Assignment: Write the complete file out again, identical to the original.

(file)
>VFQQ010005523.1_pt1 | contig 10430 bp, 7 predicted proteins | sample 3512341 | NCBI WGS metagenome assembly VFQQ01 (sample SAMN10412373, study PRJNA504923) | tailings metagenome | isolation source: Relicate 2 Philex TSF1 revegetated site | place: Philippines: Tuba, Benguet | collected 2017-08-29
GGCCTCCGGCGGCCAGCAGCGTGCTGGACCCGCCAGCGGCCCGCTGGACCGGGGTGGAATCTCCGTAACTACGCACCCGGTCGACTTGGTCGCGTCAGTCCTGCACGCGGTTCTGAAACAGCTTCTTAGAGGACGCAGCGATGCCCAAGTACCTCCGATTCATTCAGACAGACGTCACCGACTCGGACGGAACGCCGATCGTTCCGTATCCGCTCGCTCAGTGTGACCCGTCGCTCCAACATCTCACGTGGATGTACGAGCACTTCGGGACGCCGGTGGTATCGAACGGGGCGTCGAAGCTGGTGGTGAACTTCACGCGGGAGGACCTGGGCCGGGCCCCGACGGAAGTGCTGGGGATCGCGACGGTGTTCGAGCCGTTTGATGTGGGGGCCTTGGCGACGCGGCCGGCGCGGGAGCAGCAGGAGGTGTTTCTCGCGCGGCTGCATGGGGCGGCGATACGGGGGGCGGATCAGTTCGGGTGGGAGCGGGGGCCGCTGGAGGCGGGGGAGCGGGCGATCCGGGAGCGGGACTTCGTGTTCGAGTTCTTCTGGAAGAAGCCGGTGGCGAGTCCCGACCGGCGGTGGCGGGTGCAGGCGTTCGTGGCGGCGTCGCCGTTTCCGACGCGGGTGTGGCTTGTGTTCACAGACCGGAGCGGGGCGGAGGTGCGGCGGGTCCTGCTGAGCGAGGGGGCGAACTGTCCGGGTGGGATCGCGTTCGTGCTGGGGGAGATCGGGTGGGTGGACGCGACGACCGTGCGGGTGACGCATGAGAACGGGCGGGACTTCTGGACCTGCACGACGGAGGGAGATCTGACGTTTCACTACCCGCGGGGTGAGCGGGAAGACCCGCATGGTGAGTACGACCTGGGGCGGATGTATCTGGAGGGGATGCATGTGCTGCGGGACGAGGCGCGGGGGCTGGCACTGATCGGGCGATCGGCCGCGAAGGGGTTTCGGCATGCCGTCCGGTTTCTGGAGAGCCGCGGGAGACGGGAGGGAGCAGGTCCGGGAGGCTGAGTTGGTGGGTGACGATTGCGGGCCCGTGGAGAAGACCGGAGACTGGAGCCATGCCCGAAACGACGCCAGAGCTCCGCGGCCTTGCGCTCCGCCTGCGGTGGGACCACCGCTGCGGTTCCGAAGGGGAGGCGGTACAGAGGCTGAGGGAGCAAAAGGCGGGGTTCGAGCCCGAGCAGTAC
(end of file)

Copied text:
>VFQQ010005523.1_pt1 | contig 10430 bp, 7 predicted proteins | sample 3512341 | NCBI WGS metagenome assembly VFQQ01 (sample SAMN10412373, study PRJNA504923) | tailings metagenome | isolation source: Relicate 2 Philex TSF1 revegetated site | place: Philippines: Tuba, Benguet | collected 2017-08-29
GGCCTCCGGCGGCCAGCAGCGTGCTGGACCCGCCAGCGGCCCGCTGGACCGGGGTGGAATCTCCGTAACTACGCACCCGGTCGACTTGGTCGCGTCAGTCCTGCACGCGGTTCTGAAACAGCTTCTTAGAGGACGCAGCGATGCCCAAGTACCTCCGATTCATTCAGACAGACGTCACCGACTCGGACGGAACGCCGATCGTTCCGTATCCGCTCGCTCAGTGTGACCCGTCGCTCCAACATCTCACGTGGATGTACGAGCACTTCGGGACGCCGGTGGTATCGAACGGGGCGTCGAAGCTGGTGGTGAACTTCACGCGGGAGGACCTGGGCCGGGCCCCGACGGAAGTGCTGGGGATCGCGACGGTGTTCGAGCCGTTTGATGTGGGGGCCTTGGCGACGCGGCCGGCGCGGGAGCAGCAGGAGGTGTTTCTCGCGCGGCTGCATGGGGCGGCGATACGGGGGGCGGATCAGTTCGGGTGGGAGCGGGGGCCGCTGGAGGCGGGGGAGCGGGCGATCCGGGAGCGGGACTTCGTGTTCGAGTTCTTCTGGAAGAAGCCGGTGGCGAGTCCCGACCGGCGGTGGCGGGTGCAGGCGTTCGTGGCGGCGTCGCCGTTTCCGACGCGGGTGTGGCTTGTGTTCACAGACCGGAGCGGGGCGGAGGTGCGGCGGGTCCTGCTGAGCGAGGGGGCGAACTGTCCGGGTGGGATCGCGTTCGTGCTGGGGGAGATCGGGTGGGTGGACGCGACGACCGTGCGGGTGACGCATGAGAACGGGCGGGACTTCTGGACCTGCACGACGGAGGGAGATCTGACGTTTCACTACCCGCGGGGTGAGCGGGAAGACCCGCATGGTGAGTACGACCTGGGGCGGATGTATCTGGAGGGGATGCATGTGCTGCGGGACGAGGCGCGGGGGCTGGCACTGATCGGGCGATCGGCCGCGAAGGGGTTTCGGCATGCCGTCCGGTTTCTGGAGAGCCGCGGGAGACGGGAGGGAGCAGGTCCGGGAGGCTGAGTTGGTGGGTGACGATTGCGGGCCCGTGGAGAAGACCGGAGACTGGAGCCATGCCCGAAACGACGCCAGAGCTCCGCGGCCTTGCGCTCCGCCTGCGGTGGGACCACCGCTGCGGTTCCGAAGGGGAGGCGGTACAGAGGCTGAGGGAGCAAAAGGCGGGGTTCGAGCCCGAGCAGTAC